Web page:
Jagdeo: Timing of No-Confidence motion not connected to President’s absence

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Opposition Leader Bharrat Jagdeo is refuting claims that his Party is taking advantage of President David Granger’s absence given the timing of its No-Confidence motion.

There were suggestions that given the President’s absence, the Prime Minister would be absent from the House, and leave the Government without a majority in the House.

However, speaking with the media following the sudden postponement of Friday’s sitting of the National Assembly, Jagdeo noted that the Government can still retain its 33 members in the House.

He explained that while “any Minister who performs the functions of the President should not be in the National Assembly because when that person is in the National Assembly, it becomes the Parliament,” there is a provision where they can temporarily appoint another member to the House who would have full voting rights and upon the return of the President, that person will then resign and the Prime Minister, in this case, will resume his seat in the House.”

Prime Minister Moses Nagamootoo, who is performing the duties of President, at a Coalition press conference on Friday morning said the Opposition is being “insensitive” and “distasteful” for bringing a motion of No-Confidence at a time when the sitting President is ill.

Nagamootoo said even though he is currently performing the functions of the President, he still has the power to vote on decisions to be made in the National Assembly.

Jagdeo submitted the No-Confidence motion against the Government on Thursday premised on the Government’s actions which led to the loss of thousands of jobs in the sugar industry, increase in taxes, increase in the cost of living, allegations of corruption in the Infrastructure sector and breach of procurement laws in the health sector.

On Friday the sitting of the National Assembly was postponed without reason or notice.

Deputy Clerk Ms Hermina Gilgeours made the announcement just 15 minutes before the sitting was due to commence but could not provide a reason.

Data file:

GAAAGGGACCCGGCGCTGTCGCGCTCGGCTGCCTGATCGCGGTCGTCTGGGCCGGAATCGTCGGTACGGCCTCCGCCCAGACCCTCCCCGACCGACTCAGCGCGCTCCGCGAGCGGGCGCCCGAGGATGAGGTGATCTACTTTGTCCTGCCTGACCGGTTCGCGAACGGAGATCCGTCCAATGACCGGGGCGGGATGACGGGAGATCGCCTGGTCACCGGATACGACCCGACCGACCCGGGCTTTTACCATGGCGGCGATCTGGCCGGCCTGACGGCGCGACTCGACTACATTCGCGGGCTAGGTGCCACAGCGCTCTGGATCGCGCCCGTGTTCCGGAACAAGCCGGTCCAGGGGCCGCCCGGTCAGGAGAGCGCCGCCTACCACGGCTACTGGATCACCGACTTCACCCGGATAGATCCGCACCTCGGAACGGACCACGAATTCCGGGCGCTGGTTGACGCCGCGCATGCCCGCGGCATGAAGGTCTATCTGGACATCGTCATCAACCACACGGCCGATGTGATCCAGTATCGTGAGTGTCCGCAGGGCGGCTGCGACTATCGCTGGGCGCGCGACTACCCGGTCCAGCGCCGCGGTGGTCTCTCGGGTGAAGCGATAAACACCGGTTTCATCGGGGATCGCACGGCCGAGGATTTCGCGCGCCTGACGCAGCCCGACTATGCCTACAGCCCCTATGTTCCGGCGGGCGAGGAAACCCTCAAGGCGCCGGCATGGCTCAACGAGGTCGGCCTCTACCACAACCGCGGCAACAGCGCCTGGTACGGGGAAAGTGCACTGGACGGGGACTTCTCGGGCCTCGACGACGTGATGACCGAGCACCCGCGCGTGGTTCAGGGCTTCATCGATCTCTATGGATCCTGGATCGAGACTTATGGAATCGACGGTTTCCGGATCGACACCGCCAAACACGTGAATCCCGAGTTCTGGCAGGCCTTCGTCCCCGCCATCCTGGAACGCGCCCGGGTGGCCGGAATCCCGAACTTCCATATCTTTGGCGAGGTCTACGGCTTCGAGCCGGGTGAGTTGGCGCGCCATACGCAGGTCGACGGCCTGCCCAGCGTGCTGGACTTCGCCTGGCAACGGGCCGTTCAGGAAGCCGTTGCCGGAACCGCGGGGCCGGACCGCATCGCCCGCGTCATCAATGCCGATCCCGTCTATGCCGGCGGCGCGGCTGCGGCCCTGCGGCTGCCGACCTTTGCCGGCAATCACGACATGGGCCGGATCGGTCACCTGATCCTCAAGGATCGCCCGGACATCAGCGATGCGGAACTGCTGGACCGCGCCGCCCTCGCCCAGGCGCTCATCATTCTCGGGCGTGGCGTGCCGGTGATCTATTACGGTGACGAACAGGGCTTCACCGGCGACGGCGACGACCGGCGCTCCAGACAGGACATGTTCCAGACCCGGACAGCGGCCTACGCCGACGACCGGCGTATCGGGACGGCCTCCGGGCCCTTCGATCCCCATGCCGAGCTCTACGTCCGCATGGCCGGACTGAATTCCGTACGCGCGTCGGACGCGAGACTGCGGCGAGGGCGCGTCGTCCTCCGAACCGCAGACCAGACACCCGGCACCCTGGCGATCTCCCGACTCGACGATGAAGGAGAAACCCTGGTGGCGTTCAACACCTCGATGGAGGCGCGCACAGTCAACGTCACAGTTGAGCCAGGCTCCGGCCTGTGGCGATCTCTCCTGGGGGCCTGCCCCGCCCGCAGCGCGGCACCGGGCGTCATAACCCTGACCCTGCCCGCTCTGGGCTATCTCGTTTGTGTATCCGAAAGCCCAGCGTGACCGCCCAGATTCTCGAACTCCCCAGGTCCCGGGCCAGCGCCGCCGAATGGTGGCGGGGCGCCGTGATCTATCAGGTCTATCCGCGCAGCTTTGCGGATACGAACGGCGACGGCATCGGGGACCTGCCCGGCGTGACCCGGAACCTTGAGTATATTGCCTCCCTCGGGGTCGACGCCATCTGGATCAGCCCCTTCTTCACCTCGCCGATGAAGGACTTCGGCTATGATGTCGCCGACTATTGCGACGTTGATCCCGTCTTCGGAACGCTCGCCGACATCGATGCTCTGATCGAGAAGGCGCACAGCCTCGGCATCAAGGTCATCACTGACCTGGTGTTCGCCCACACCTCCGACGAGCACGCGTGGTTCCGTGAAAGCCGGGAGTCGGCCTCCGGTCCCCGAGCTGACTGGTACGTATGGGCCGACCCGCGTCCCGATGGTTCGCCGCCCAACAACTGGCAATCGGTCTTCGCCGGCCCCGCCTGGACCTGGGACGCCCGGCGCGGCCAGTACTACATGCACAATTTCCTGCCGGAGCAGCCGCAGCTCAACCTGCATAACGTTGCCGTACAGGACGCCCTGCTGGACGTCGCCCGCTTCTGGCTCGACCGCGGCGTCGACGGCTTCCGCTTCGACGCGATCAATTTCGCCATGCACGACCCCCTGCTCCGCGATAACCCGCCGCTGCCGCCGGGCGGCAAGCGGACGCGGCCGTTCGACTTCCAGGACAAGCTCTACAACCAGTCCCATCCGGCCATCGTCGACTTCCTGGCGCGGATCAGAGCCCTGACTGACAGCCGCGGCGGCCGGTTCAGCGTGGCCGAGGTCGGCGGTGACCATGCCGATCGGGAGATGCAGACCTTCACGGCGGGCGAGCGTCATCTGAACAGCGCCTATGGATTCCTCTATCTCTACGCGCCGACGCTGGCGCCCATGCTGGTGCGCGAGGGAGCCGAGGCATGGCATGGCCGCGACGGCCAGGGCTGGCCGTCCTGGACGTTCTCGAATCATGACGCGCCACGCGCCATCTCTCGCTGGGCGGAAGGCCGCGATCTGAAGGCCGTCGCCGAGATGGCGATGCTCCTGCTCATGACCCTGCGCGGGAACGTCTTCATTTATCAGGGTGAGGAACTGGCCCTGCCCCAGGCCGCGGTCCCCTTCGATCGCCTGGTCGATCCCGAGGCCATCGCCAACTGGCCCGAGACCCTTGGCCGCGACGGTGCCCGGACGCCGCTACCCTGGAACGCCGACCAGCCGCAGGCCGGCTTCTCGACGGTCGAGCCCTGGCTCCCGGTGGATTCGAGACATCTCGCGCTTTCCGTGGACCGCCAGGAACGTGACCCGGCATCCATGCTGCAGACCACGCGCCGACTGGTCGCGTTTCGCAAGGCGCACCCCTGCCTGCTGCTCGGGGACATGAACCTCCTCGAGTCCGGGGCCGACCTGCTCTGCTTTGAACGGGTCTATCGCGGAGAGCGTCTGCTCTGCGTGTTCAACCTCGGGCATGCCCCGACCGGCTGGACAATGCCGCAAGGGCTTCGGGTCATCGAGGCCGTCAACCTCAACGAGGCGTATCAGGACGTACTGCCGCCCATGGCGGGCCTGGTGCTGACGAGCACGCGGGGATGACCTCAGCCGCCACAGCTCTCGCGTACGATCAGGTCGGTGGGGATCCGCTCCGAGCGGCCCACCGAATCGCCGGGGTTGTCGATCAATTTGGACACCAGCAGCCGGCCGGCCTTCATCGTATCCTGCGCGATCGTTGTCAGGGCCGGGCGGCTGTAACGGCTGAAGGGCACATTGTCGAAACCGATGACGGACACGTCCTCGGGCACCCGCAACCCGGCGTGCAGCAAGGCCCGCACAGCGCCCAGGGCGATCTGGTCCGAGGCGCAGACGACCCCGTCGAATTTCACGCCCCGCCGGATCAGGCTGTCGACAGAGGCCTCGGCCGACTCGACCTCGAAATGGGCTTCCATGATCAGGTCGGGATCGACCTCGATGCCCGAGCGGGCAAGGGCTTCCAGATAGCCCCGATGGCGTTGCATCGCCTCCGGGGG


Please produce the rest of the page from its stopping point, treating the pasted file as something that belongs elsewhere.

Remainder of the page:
At the time, only the Opposition Parliamentarians were present in the Chambers.

Opposition MPs subsequently received a short email from Assistant Clerk of the National Assembly, Deslyn West which stated that: “I have been directed by the Clerk of the National Assembly that the sitting which was scheduled for today, has been postponed to a date to be fixed.”

Jagdeo expressed shock at the postponement of the sitting.

“We are definitely surprised and they had to know they would not be here long before now that they could have done the courteous thing and inform us so our Members of Parliament would not have to come here and wait on them.”

While he stopped short of saying that the Government is afraid of the motion, he noted that if they were not, they should have turned up to “dismiss it.”

Opposition Chief Whip Gail Teixeira said the sitting should have been convened and the Speaker should have presented the MPs with an explanation for the postponement.

The PPP/C’s No-Confidence motion is premised on the Government’s actions which led to the loss of thousands of jobs in the sugar industry, increase in taxes, increase in the cost of living and allegations of corruption in the Health and Infrastructure sectors.

The Opposition is contesting that the allegations levelled against the APNU+AFC Government are worse than those included in a no-confidence motion brought against the PPP/C administration in 2014.

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